We were ready to find something to eat and were walking back to the car when we both saw a whale spout no more than a couple hundred yards off the north side of the point. We watched, and there were a couple more spouts, and the whale (a gray? a humpback?) seemed to arch its back and go under. We watched some more, and it came back up and repeated the performance, except for a finale it raised its tail — which I’d guess was at least six feet across — and go down again. It repeated the pattern about half a dozen times over half an hour or so.
At one point, we decided to go back out to the boardwalk to see if we could get a better look. On the way out, we passed a family coming in. You naturally assume that they’ve seen what you’ve seen, but I asked as we passed, “Did you see the whale goofing off out there?” No, they hadn’t; in fact, they’d never seen a whale, period. So the mom, dad, and two daughters followed us. It’s also natural to think that once you’ve alerted someone to some wonder of nature, it won’t recur. But within a couple minutes, the whale appeared again, did the tail trick, and dove. We saw it once or twice more before heading back to the car just as a squall blew in across the point.
Conclusion of whale reminiscence.
Up on the Mendocino County coast: We drove up yesterday by way of U.S. 101 and Highway 128, through the Anderson Valley to the mouth of the Navarro River, then a few miles north to a place called the Andiron Inn, just south of Little River. Two nights at the Andiron are a gift from our son Thom, who has visited and likes the place. It’s a collection of cottages in a meadow that opens onto a view of the Pacific–hard to go wrong with that. In keeping with sometimes cloying bed-and-breakfast trends on the coast and elsewhere in the Western World, each cottage here has a theme. Ours is named “Read”–there’s one named “Write,” too–and has a sort of library and wordsmith theme. It’s warm and comfortable and well, nice, with some vintage furniture, some vintage and probably long-unread volumes on the shelves (for instance: “Farm,” by Louis Bromfield, and “Magnificent Destiny”–a hard-cover that explains itself as “a novel about the great secret adventure of Andrew Jackson and Sam Houston”), and some vintage games. There’s also a Viewmaster with a nice little library of slides (three-dimensional pictures in full-color Kodachrome. Now showing: “Natural Bridge of Virginia,” one of the seven natural wonders of the world, and “Homes of Hollywood,” including the manse occupied by the late Wallace Beery).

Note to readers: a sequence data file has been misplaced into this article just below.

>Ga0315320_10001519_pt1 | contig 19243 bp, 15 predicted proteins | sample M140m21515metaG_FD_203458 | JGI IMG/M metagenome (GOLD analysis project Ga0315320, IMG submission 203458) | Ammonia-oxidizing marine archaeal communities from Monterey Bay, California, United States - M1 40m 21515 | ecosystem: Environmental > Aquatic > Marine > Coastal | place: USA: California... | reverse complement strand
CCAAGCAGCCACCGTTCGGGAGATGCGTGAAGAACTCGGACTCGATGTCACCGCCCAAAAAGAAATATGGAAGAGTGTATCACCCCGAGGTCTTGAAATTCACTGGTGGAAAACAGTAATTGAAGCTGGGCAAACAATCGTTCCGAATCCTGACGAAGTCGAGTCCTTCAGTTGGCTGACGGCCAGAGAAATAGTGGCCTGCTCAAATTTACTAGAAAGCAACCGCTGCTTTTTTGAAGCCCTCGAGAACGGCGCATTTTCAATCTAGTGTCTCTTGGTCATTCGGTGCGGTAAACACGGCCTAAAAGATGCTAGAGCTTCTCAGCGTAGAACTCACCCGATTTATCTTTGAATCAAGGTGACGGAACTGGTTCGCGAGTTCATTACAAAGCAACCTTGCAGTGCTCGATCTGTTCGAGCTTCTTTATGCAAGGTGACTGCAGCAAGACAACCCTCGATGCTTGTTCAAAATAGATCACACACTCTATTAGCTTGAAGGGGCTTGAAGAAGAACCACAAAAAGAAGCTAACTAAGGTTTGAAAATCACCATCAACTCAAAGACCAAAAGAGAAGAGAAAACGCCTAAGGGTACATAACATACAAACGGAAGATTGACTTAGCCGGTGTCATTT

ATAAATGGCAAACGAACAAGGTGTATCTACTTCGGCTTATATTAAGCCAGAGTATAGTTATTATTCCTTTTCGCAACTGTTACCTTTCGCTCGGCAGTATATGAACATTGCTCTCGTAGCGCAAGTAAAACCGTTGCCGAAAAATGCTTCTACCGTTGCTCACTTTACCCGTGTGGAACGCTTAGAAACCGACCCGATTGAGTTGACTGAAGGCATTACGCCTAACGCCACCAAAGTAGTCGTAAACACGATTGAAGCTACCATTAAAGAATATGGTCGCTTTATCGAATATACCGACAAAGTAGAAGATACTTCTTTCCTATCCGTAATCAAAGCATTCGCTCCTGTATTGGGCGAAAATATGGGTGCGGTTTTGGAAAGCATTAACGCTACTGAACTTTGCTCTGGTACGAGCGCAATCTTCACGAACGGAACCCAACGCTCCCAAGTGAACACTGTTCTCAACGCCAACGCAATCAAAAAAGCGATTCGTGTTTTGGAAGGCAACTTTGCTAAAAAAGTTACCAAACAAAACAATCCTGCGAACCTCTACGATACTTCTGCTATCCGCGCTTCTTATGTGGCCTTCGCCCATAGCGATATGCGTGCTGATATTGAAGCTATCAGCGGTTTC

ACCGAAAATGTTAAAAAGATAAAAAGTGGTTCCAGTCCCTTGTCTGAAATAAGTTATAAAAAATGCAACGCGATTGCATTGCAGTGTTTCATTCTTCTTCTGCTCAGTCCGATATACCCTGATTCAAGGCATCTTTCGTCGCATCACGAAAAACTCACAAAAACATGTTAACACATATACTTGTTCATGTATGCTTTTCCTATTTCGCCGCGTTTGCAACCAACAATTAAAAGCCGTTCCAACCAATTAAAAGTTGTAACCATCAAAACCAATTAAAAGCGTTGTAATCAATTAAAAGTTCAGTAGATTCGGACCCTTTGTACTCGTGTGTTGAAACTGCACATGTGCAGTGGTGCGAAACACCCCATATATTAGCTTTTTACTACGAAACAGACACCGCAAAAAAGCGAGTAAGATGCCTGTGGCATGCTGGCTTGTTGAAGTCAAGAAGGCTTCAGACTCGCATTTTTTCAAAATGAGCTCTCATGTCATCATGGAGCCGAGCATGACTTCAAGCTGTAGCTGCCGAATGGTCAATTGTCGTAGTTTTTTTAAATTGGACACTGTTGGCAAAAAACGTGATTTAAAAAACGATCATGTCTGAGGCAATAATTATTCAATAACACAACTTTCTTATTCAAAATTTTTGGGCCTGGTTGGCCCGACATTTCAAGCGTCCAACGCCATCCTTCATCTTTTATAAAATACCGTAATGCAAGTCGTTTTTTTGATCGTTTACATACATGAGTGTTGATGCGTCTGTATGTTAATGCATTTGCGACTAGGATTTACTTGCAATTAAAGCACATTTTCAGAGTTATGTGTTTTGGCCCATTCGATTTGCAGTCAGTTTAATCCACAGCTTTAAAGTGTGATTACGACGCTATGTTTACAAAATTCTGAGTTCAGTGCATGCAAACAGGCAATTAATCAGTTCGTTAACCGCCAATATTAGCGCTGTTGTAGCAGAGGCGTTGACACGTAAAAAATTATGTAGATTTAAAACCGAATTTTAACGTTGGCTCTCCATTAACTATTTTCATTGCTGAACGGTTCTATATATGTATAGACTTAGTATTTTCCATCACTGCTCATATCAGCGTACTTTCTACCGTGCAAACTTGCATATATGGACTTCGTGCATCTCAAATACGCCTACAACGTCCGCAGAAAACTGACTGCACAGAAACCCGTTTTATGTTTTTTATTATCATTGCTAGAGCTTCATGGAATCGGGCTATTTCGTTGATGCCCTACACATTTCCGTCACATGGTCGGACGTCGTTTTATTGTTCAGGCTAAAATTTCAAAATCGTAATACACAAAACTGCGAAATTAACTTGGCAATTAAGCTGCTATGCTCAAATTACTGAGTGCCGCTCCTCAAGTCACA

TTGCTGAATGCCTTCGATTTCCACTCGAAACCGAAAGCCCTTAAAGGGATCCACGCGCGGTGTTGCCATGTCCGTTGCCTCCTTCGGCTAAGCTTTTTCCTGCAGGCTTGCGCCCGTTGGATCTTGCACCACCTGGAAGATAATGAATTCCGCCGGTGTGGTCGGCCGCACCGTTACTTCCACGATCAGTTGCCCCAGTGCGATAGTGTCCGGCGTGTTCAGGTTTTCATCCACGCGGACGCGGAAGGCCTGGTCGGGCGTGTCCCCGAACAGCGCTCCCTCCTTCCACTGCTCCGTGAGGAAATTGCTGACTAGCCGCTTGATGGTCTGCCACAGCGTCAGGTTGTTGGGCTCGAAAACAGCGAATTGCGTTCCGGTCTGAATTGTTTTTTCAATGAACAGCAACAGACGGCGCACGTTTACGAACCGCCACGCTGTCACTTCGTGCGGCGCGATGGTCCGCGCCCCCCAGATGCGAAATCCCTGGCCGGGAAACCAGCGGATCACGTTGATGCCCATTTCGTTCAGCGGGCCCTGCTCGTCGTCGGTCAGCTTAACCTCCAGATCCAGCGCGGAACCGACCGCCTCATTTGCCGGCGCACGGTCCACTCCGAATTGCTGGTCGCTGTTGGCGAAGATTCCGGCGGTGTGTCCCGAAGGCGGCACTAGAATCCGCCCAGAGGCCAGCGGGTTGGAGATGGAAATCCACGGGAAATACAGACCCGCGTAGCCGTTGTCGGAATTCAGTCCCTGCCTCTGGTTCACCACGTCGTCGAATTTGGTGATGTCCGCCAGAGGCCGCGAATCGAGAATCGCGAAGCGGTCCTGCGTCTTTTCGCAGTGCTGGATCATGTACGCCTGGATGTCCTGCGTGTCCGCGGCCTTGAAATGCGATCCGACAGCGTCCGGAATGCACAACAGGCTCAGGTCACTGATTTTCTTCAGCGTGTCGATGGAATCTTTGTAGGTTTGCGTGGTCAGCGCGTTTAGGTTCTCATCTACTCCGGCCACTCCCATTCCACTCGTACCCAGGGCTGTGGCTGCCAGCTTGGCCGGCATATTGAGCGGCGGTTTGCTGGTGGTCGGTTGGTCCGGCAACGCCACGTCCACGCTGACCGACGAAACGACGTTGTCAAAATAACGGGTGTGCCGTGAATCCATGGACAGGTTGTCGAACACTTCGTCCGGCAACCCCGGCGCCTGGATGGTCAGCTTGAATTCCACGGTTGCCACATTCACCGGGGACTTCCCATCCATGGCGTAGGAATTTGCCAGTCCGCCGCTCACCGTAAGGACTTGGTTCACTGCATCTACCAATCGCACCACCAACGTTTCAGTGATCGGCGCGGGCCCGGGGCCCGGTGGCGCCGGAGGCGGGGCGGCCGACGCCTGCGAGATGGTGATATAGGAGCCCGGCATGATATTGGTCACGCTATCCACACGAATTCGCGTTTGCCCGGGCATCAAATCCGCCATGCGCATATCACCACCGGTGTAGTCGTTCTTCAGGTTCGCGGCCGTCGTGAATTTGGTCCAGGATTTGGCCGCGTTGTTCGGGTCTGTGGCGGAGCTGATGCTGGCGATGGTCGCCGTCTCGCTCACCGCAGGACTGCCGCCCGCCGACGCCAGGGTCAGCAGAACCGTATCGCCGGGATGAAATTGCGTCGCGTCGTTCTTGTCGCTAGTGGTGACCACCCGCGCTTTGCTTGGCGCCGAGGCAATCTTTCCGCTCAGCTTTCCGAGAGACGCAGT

One of the games: Anagrams, copyright 1934, Whitman Publishing Company, Racine, Wisconsin. We opened that up, read through the rules, which were only slightly more complex than your average Supreme Court decision, and played. The object: drawing letter tiles at random (and one at a time), make as many words as possible and be the first to make ten. You can hijack your opponents’ words to make new ones based on the single letter you have in your hand or the discards in the middle of the table. The pool of letters seemed to be oversupplied with vowels; all the better to make words like “zouave.” Like Scrabble, which somehow caught on where Anagrams did not, you can challenge words and resort to a dictionary to resolve contested entries; foreign words and proper nouns aren’t allowed (one player suspected the other–names will not be named here–of making up “zouave.” Thank goodness for the Random House dictionary that awaited on a desk nearby).
OK–four stars for the Andiron and for “Read.” Time to go out and actually experience a little Mendocino now.
Just came in from The Dog’s nightly patrol. It’s been drizzling since late afternoon. I wondered what kind of picture you might get if you pointed a light–in this case, an LED headlight–up into the rain with the shutter open for 10 seconds. This is the answer. The orange hue suffusing everything is from the city lights; the blueish filaments are the drizzle coming down. I once saw a monster “flashlight” in a Restoration Hardware catalogue; it was actually a portable, battery-powered spotlight that you could probably use in an operating theater (although I think it could run on maximum power for only 20 minutes or so). I’ve fantasized about having one of those lights as an attention-getter. To light up some driver blowing through a stop sign at night, say. But I’d like to try the drizzle experiment with one, too.